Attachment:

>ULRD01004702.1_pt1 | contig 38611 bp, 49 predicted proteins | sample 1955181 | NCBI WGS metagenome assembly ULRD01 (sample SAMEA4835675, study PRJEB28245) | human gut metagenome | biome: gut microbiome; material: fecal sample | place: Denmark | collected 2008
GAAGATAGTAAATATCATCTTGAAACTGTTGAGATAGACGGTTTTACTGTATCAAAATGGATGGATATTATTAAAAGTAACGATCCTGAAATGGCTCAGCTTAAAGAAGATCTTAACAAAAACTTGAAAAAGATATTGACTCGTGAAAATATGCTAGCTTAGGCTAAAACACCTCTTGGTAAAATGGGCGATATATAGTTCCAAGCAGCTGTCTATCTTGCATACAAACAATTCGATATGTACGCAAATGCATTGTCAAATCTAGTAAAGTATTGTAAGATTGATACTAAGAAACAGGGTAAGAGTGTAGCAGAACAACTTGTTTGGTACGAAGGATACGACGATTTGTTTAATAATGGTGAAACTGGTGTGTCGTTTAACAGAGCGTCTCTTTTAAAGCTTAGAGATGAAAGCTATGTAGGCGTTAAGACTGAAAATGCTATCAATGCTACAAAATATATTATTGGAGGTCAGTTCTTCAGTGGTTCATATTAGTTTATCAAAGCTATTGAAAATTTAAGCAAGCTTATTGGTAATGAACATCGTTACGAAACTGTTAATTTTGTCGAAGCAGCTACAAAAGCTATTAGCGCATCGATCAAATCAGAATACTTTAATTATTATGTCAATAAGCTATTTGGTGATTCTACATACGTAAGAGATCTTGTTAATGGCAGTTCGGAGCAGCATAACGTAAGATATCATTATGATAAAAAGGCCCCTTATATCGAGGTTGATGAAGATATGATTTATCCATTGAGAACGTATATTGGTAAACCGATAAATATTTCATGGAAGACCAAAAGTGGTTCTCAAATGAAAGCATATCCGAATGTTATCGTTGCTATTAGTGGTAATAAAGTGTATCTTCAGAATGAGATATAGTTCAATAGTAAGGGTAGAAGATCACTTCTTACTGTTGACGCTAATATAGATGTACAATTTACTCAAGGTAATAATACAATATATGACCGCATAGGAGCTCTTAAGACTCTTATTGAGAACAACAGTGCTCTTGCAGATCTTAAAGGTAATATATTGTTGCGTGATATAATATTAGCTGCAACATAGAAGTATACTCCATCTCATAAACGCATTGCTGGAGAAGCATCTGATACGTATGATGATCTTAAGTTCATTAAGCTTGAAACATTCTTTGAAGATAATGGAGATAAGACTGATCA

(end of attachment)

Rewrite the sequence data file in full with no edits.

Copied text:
>ULRD01004702.1_pt1 | contig 38611 bp, 49 predicted proteins | sample 1955181 | NCBI WGS metagenome assembly ULRD01 (sample SAMEA4835675, study PRJEB28245) | human gut metagenome | biome: gut microbiome; material: fecal sample | place: Denmark | collected 2008
GAAGATAGTAAATATCATCTTGAAACTGTTGAGATAGACGGTTTTACTGTATCAAAATGGATGGATATTATTAAAAGTAACGATCCTGAAATGGCTCAGCTTAAAGAAGATCTTAACAAAAACTTGAAAAAGATATTGACTCGTGAAAATATGCTAGCTTAGGCTAAAACACCTCTTGGTAAAATGGGCGATATATAGTTCCAAGCAGCTGTCTATCTTGCATACAAACAATTCGATATGTACGCAAATGCATTGTCAAATCTAGTAAAGTATTGTAAGATTGATACTAAGAAACAGGGTAAGAGTGTAGCAGAACAACTTGTTTGGTACGAAGGATACGACGATTTGTTTAATAATGGTGAAACTGGTGTGTCGTTTAACAGAGCGTCTCTTTTAAAGCTTAGAGATGAAAGCTATGTAGGCGTTAAGACTGAAAATGCTATCAATGCTACAAAATATATTATTGGAGGTCAGTTCTTCAGTGGTTCATATTAGTTTATCAAAGCTATTGAAAATTTAAGCAAGCTTATTGGTAATGAACATCGTTACGAAACTGTTAATTTTGTCGAAGCAGCTACAAAAGCTATTAGCGCATCGATCAAATCAGAATACTTTAATTATTATGTCAATAAGCTATTTGGTGATTCTACATACGTAAGAGATCTTGTTAATGGCAGTTCGGAGCAGCATAACGTAAGATATCATTATGATAAAAAGGCCCCTTATATCGAGGTTGATGAAGATATGATTTATCCATTGAGAACGTATATTGGTAAACCGATAAATATTTCATGGAAGACCAAAAGTGGTTCTCAAATGAAAGCATATCCGAATGTTATCGTTGCTATTAGTGGTAATAAAGTGTATCTTCAGAATGAGATATAGTTCAATAGTAAGGGTAGAAGATCACTTCTTACTGTTGACGCTAATATAGATGTACAATTTACTCAAGGTAATAATACAATATATGACCGCATAGGAGCTCTTAAGACTCTTATTGAGAACAACAGTGCTCTTGCAGATCTTAAAGGTAATATATTGTTGCGTGATATAATATTAGCTGCAACATAGAAGTATACTCCATCTCATAAACGCATTGCTGGAGAAGCATCTGATACGTATGATGATCTTAAGTTCATTAAGCTTGAAACATTCTTTGAAGATAATGGAGATAAGACTGATCA